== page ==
What is Beta Thalassemia?
Beta-thalassemia (β-thal) is a blood-related disorder and occurs when the body cannot make enough of the protein called hemoglobin (present in red blood cells; RBCs). Due to the lack of hemoglobin in RBCs, they cannot function properly and persist for shorter periods. It occurs due to mutations in the HBB gene on chromosome 11, also inherited in an autosomal, recessive fashion. The severity of the disease depends on the nature of the mutation and the presence of mutations in one or both alleles. Sex-related bias is generally not apparent in β-thal.
How many types of Beta Thalassemia?
There are three different types of β-thalassemia; β-thal minor, β-thal intermediate and β-thal major. Other than these, there are some more classes viz; Hemoglobin E β-thal, Sickle β-thal, Hemoglobin C – β-thal, Hereditary persistence of fetal hemoglobin (HPFH) associated with β-thal, Dominant β-thal, Trichothiodystrophy (TTD) and X-linked thrombocytopenia with thalassemia (XLTT). The thalassemia spectrum is clinically divided into two main categories based on the patient’s need for blood transfusion—transfusion-dependent thalassemia (TDT) and non-transfusion dependent thalassemia (NTDT).
The number of foreign-born residents in the United States has increased over the last five decades from 5.4% in 1960 to nearly 13% in 2010. In 2010, 53% and 28% of foreign-born United States residents had immigrated from Latin America and Asia, respectively. Americans of Hispanic and African descent are also at risk of thalassemia. In England approximately, 2,800 (0.44%) carry beta-thalassemia trait annually, and 43 (0.07/1,000) are affected by beta-thalassemia major.
What is Beta Thalassemia Market Outlook?
Beta Thalassemia is a genetic disorder which is inherited in an autosomal, recessive fashion. The clinical manifestations seen in patients are severe anemia, abnormal hemoglobin and buildup of iron in the body. Excess iron can damage the heart, liver, and endocrine system. Being a genetic disorder there is no specific treatment for Beta Thalassemia and the treatment regimen mainly focus on delaying progression of the disease and relieving the symptoms.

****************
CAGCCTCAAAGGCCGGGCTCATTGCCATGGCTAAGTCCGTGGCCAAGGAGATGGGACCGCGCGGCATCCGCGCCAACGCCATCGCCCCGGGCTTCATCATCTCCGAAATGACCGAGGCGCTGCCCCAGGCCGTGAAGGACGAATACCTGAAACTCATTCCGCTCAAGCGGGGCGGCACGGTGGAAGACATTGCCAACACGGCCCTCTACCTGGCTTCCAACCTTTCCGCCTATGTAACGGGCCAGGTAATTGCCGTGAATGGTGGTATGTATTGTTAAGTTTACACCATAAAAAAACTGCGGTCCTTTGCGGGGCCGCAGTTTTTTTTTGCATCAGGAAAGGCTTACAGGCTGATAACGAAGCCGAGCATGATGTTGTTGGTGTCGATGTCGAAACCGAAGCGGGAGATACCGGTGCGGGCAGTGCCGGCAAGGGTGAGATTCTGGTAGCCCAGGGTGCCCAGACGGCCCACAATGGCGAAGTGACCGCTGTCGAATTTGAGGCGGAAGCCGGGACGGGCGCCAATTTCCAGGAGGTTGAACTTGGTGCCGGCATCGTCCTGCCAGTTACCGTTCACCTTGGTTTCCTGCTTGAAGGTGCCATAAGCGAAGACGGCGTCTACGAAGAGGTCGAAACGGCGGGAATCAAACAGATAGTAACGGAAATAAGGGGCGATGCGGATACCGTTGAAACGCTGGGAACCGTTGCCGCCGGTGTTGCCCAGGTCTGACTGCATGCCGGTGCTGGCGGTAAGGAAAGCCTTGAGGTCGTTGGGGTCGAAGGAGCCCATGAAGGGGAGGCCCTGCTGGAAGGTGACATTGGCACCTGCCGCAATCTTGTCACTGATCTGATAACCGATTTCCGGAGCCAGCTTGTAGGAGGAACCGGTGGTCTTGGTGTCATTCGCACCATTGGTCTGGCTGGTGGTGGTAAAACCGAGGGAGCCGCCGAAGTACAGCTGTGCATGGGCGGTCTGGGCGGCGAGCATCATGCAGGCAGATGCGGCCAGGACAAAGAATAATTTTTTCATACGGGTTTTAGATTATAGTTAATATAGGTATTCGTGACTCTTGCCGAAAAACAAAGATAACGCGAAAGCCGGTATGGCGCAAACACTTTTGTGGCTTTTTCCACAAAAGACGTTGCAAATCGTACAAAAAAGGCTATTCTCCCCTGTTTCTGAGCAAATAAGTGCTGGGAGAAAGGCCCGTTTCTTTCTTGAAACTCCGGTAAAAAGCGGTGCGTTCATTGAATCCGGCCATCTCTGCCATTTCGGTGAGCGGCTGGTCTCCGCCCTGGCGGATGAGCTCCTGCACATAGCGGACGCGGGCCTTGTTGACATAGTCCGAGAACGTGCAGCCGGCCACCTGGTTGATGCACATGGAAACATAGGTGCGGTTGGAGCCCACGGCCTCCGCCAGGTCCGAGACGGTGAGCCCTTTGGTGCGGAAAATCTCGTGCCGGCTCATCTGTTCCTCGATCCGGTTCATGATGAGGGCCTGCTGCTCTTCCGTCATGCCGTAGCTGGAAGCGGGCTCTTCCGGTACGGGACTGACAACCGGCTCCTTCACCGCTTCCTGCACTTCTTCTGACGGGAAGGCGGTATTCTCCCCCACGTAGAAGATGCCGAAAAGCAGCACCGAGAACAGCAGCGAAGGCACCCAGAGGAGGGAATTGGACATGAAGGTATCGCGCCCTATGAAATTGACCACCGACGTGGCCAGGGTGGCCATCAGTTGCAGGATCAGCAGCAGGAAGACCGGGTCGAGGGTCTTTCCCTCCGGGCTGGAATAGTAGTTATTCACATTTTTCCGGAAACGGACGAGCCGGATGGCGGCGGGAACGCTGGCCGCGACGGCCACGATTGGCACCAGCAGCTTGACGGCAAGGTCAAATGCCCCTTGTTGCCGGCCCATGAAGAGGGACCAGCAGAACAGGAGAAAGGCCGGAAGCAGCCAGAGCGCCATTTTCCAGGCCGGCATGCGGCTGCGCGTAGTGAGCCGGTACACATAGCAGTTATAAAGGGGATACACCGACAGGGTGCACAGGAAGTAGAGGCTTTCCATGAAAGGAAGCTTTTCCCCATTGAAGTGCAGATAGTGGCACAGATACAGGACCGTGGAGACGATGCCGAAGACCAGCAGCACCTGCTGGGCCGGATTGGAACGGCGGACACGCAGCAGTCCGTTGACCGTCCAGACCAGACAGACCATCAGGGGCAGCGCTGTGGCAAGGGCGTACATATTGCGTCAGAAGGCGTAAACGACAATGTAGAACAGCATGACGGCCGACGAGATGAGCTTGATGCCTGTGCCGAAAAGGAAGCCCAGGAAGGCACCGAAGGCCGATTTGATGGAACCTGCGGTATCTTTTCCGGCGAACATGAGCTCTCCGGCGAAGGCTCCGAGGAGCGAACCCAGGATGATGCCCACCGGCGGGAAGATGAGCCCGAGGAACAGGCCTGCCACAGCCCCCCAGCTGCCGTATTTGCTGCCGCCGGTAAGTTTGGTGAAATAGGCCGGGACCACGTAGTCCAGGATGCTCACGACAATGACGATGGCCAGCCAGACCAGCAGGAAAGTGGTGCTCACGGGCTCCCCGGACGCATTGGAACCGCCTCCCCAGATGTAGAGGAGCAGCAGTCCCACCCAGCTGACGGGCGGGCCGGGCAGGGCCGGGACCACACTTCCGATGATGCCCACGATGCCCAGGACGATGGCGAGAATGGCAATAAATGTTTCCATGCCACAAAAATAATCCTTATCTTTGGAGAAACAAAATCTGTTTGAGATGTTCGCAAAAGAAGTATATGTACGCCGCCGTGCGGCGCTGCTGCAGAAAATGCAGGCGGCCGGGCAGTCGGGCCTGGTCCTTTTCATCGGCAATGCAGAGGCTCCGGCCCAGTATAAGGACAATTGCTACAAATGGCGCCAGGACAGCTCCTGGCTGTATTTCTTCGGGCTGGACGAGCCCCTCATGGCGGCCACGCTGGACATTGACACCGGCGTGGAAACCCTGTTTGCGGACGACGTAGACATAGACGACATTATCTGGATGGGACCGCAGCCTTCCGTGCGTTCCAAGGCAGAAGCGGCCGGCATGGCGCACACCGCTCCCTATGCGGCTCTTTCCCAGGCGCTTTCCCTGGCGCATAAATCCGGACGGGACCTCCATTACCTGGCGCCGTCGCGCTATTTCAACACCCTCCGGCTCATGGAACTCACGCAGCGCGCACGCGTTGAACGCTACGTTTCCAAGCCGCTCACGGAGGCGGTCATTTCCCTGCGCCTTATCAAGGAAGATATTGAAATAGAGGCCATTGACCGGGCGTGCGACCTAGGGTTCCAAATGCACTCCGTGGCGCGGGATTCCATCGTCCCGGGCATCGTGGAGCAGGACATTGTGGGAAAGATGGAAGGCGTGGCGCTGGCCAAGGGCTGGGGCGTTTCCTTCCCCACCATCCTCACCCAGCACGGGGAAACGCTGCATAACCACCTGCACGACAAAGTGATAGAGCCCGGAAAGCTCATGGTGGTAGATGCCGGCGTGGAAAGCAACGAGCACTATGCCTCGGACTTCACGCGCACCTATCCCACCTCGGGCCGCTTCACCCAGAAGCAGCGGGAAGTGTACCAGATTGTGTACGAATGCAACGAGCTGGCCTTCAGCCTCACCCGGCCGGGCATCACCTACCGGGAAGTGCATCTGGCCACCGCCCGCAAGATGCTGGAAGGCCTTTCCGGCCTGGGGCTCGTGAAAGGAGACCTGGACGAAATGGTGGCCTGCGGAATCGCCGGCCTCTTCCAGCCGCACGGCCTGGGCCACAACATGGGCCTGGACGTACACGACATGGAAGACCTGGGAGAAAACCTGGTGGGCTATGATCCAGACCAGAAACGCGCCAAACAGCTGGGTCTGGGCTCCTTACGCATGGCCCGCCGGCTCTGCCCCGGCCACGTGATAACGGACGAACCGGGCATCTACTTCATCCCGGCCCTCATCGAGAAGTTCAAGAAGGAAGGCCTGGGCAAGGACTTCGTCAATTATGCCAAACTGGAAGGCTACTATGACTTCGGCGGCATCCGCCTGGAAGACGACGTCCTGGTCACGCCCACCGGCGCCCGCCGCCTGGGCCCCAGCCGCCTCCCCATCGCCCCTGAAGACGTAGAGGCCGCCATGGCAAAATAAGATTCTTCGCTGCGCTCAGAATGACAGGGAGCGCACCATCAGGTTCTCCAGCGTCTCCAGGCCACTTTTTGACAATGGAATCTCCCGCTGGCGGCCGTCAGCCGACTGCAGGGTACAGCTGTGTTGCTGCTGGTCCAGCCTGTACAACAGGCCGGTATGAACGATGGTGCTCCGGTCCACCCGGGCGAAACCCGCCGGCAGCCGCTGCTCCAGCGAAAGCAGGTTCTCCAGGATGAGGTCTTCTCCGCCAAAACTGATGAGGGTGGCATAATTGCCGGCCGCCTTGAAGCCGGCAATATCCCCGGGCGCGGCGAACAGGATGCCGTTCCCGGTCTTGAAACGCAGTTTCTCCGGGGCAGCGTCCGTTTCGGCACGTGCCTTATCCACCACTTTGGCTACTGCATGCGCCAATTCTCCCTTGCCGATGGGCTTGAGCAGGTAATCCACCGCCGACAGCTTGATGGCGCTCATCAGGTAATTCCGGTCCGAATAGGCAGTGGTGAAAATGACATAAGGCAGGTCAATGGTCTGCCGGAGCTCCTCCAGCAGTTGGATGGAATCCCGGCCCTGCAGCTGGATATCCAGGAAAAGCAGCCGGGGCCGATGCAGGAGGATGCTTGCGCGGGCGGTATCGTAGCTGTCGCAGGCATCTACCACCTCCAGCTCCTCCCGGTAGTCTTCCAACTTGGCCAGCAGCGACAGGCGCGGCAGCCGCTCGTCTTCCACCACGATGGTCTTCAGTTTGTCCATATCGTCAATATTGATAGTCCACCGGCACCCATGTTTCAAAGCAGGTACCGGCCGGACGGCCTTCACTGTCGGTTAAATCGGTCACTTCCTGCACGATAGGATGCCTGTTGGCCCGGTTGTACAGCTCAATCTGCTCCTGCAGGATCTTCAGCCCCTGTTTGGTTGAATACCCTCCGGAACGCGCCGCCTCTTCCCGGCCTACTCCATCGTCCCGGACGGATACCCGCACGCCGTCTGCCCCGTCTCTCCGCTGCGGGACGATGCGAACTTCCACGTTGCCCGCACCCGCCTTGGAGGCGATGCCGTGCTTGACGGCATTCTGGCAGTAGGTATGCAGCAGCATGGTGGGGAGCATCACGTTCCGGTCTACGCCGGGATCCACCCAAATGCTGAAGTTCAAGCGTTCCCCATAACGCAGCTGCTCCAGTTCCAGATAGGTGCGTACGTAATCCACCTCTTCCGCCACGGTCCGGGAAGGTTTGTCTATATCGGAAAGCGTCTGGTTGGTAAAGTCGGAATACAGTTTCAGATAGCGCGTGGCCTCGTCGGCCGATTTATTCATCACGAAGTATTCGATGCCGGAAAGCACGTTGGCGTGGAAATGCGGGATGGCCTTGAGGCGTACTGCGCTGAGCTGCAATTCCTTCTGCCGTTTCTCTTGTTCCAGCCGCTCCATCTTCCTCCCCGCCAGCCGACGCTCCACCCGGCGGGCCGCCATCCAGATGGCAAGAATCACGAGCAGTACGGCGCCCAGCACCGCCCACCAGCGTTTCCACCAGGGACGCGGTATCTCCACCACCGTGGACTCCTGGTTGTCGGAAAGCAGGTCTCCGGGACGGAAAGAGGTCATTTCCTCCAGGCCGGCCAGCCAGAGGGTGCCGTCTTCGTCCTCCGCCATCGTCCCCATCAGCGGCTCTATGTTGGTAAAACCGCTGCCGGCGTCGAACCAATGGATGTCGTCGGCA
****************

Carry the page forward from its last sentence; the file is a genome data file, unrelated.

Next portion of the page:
Blood transfusion and iron chelation are the standard of care for patients with TDT, with the former suppressing ineffective hematopoiesis and its complications, and the latter treating and preventing complications from iron overload. The goal of treatment is to maintain a hemoglobin level of 9-10.5 g/dL, which has been shown to promote normal growth, suppress bone marrow activity, and minimize iron accumulation.
The main complication from frequent blood transfusions is iron overload, as the human body lacks a method of excreting excess iron. Accumulation of iron in the body, particularly in the heart, liver, and pituitary gland, can lead to heart failure, cirrhosis, hepatocellular carcinoma, hypothyroidism, hypoparathyroidism, hypogonadism, diabetes, and growth failure. Iron chelation therapy is the main method of both treating and preventing iron overload.
The primary goal of chelation is to maintain iron balance in the body by excreting excess iron through urine or feces. Thus, owing to the symptomatic treatment in target patient population, the current market of Beta Thalassemia covered in the report solely focuses on the market revenue generated by iron binders/chelators. There are some iron chelators used in iron chelation therapies, namely: Deferoxamine (DFO), Deferiprone (DFP) and Deferasirox (DFX). These are either given alone or in combination Desferal (deferoxamine mesylate USP), developed by Novartis, is an iron-chelating agent, available in vials for intramuscular, subcutaneous, and intravenous administration.
Desferal is indicated for the treatment of acute iron intoxication and of chronic iron overload due to transfusion-dependent anemia. Desferal can promote iron excretion in patients with secondary iron overload from multiple transfusions—as may occur in the treatment of some chronic anemias, including thalassemia. Besides, it can be given by intramuscular, subcutaneous, and intravenous routes of administration.
Novartis developed Exjade (Deferasirox), which is an oral iron chelator approved by the US FDA in 2005. Its main use is to reduce chronic iron overload in patients who are receiving long term blood transfusions for conditions such as beta-thalassemia and other chronic anemias.
It is a member of a new class of tridentate iron chelators, the N-substituted bis-hydroxyphenyl-triazoles. Metabolism and elimination of deferasirox are primarily by glucuronidation followed by hepatobiliary excretion into the feces. Approved in more than 70 countries including the US and Europe, Exjade is the first once-daily oral iron chelator approved for use in patients with chronic transfusional iron overload who have a wide range of underlying anemias.